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Innocence Unprotected

Innocence Unprotected Movie Review
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"Innocence Unprotected," directed by Dusan Makavejev of Yugoslavia, is one of the most delightful films I've ever seen, and one of the hardest to describe: It's funny, tragic, filled at one moment with black humor and at the next with disarming naivete and in form and style totally original.

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I saw it a week ago in a preview, and since then I've engaged in three or four unsuccessful attempts to describe it. Imagine if you will, a film that includes the entire footage of the first Serbian language talkie (produced by an anti-Nazi underground in 1942). Imagine that this film is a melodrama about an orphan girl, a cruel stepmother, her sadistic lover and a heroic acrobat.

Imagine that 25 years later a film was made about the people in this film. Imagine that it was done in a semi-documentary style incorporating color, black and white, wide screen, square screen, subtitles, flashbacks, old Hitler newsreels, picnics in graveyards, a man who suffered a fall and became precisely 4.5 cm shorter, and the acrobat standing on his head on the seat of a unicycle whose wheel is balanced on the wheel of another unicycle balanced by its seat on a tall pole.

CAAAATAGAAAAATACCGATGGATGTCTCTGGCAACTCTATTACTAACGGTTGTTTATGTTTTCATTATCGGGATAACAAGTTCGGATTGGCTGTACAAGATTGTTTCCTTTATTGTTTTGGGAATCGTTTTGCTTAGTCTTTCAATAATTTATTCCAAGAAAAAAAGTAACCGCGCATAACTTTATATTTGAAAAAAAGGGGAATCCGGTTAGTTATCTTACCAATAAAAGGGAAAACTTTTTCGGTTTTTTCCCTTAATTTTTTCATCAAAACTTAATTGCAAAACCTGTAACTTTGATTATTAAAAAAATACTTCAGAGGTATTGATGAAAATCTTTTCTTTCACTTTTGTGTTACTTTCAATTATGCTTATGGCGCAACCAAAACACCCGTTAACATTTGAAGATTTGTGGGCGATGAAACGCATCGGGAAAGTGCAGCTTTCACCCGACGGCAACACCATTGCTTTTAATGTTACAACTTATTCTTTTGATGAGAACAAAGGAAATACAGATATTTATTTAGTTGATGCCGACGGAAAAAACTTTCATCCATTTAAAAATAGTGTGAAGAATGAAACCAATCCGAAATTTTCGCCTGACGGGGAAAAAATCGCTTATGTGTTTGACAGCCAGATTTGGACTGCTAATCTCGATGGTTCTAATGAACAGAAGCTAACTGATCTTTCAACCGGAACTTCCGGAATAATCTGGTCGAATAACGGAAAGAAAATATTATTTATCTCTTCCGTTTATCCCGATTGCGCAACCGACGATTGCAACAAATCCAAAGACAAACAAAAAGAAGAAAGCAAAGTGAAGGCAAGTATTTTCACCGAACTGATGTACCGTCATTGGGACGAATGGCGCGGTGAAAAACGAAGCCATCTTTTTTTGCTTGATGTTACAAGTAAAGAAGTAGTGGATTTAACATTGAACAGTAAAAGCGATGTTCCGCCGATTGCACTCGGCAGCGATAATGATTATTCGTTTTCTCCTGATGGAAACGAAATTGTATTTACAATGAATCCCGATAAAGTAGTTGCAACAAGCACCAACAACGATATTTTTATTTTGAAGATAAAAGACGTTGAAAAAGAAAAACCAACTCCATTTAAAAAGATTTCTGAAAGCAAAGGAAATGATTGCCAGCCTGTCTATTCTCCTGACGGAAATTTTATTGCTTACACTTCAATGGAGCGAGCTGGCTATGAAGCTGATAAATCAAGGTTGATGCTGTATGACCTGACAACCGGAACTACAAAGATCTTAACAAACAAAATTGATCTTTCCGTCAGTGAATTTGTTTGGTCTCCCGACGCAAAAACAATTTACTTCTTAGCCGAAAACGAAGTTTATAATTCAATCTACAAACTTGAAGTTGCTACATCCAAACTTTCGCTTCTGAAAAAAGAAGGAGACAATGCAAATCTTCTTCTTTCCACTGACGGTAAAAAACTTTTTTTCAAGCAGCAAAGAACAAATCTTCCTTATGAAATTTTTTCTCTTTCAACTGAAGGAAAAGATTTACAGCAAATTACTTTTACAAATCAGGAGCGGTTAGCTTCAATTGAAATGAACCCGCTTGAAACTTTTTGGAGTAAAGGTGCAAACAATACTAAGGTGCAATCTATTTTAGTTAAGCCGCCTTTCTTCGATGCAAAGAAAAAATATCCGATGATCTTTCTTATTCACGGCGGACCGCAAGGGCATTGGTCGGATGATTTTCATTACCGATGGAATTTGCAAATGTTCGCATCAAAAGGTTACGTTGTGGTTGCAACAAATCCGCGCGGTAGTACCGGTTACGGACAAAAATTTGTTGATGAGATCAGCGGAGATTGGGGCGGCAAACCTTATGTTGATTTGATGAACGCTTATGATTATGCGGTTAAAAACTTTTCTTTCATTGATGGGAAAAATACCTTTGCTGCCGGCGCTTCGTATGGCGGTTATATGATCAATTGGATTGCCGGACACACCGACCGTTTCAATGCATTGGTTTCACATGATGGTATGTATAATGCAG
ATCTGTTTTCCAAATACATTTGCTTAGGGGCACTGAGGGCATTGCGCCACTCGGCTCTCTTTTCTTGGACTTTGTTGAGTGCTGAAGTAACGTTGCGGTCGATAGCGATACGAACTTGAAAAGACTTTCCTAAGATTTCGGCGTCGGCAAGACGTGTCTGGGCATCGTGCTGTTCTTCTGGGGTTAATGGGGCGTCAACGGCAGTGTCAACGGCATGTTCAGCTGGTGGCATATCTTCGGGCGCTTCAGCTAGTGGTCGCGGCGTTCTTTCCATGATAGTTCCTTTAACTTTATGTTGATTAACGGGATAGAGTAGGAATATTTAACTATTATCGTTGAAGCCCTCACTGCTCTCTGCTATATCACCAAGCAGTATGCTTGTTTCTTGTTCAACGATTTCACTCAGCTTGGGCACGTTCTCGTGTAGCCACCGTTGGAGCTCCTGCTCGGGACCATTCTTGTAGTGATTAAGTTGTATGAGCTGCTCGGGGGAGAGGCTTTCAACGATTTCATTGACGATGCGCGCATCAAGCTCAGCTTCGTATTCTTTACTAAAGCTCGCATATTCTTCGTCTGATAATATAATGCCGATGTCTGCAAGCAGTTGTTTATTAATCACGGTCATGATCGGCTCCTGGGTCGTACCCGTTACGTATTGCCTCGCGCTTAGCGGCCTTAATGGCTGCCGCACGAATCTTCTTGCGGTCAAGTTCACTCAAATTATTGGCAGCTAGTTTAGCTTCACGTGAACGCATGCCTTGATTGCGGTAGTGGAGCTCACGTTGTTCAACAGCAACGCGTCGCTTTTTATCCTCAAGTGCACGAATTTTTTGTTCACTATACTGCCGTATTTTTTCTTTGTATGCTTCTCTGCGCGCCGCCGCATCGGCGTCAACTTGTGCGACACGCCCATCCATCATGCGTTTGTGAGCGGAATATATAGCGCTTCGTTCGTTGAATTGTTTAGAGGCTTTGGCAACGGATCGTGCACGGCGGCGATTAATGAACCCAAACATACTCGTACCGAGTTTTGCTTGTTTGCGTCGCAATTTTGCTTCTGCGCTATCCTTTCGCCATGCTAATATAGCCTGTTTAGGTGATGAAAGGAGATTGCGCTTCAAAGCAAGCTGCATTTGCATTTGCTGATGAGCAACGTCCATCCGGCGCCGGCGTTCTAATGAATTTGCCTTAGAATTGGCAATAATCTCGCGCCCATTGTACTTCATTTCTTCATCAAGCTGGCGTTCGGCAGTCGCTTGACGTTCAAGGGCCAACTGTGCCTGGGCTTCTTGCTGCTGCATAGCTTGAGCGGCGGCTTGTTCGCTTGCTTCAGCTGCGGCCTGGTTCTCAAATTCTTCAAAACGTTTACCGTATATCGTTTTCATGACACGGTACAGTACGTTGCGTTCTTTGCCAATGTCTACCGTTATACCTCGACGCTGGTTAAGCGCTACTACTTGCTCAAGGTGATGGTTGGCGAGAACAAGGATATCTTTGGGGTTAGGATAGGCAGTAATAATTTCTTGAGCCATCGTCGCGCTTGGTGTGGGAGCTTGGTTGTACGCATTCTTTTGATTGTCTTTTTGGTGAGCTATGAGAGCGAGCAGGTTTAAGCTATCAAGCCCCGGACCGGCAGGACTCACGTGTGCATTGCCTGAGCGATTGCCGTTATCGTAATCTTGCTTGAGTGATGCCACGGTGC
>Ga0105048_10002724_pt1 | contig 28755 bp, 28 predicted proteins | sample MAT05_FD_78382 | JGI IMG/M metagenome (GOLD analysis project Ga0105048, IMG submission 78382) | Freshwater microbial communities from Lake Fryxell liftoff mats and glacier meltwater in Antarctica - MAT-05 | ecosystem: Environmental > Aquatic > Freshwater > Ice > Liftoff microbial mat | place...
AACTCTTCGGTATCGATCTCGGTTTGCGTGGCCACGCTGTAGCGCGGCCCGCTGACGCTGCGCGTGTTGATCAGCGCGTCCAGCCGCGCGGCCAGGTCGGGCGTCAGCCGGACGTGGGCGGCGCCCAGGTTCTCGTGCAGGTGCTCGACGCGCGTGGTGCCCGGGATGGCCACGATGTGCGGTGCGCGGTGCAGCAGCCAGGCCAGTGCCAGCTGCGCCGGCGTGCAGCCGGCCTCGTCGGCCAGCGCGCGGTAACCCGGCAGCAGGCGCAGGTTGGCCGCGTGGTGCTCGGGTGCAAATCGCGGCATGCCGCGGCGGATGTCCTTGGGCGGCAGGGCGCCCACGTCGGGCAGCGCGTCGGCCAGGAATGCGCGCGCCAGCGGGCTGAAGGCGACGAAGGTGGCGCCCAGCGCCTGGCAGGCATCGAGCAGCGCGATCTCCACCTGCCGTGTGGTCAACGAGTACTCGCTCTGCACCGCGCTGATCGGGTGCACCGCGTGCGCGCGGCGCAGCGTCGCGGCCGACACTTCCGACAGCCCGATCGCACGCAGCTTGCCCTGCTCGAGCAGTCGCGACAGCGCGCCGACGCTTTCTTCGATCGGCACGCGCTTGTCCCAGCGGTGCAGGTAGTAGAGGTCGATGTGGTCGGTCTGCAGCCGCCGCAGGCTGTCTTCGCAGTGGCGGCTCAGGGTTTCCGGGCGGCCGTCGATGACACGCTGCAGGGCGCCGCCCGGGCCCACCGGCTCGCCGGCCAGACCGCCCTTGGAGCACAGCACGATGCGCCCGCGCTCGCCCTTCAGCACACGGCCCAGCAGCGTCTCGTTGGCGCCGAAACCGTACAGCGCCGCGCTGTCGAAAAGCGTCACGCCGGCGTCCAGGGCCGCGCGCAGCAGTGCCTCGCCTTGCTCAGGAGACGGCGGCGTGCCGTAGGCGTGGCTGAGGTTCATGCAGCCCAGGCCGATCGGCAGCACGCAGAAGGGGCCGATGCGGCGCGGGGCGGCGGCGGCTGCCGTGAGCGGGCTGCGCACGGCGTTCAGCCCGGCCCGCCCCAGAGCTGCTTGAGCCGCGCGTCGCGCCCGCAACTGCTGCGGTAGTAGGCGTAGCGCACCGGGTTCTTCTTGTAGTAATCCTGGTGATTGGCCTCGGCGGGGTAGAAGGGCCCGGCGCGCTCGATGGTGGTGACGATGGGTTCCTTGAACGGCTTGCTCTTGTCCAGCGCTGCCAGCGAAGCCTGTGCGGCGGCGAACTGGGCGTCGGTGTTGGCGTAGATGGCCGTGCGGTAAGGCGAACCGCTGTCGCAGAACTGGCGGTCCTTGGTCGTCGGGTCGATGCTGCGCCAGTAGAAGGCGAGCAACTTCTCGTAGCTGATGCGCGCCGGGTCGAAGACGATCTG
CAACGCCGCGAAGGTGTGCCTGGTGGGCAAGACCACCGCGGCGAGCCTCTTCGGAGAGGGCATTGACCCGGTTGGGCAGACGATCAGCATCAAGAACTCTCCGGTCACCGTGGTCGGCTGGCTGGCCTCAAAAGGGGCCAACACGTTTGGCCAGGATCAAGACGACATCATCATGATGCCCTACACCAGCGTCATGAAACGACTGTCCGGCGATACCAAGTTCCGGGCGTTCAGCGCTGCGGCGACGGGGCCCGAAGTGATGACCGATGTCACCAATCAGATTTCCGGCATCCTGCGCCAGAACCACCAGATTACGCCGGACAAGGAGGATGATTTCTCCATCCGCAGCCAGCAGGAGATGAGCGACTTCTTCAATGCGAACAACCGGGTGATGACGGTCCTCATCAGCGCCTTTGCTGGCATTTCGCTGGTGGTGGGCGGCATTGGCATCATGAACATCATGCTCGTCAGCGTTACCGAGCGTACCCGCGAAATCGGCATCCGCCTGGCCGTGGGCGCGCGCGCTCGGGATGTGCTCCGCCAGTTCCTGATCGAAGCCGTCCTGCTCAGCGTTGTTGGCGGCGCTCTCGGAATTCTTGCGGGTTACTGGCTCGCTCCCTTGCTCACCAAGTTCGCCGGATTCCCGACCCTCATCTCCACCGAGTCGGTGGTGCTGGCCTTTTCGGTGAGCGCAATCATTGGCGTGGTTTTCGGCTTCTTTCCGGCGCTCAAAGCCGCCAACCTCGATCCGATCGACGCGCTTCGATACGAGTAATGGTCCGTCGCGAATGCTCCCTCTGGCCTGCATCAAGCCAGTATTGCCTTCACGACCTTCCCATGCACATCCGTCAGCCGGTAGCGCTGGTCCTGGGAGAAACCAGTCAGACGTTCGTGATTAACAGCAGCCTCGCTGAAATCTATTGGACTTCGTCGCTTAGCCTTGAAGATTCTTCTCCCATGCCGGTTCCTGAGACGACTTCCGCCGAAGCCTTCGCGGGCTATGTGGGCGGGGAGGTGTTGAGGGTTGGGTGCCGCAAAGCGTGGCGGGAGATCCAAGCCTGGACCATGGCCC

Imagine, in addition, that the 1942 film and the 1967 film both had the same name: "Innocence Unprotected." That the 1942 stars were not totally aware of the approach the 1967 director was taking. That underlying their optimism there is a hint of tragedy. That the film pretends to be a documentary, but in fact has a dramatic structure that only becomes apparent at the end. And that people quite seriously say things like: "Gentlemen, I assure you the entire Yugoslavian cinema came out of my navel. In fact, I have made certain inquiries, and I am in a position to state positively that the entire Bulgarian cinema came out of my navel as well."

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As you can see, the movie indeed resists being written about. More than any director since Jean-Luc Godard, Makavejev is able to leap nimbly back and forth over the line dividing a film from reality. This is a film within a film, but it's also a film about a film that has a film within it. That may sound nonsensical, but I mean it literally. Makavejev works in a world of his own.

The film won the Gold Hugo in the 1968 Chicago Film Festival.

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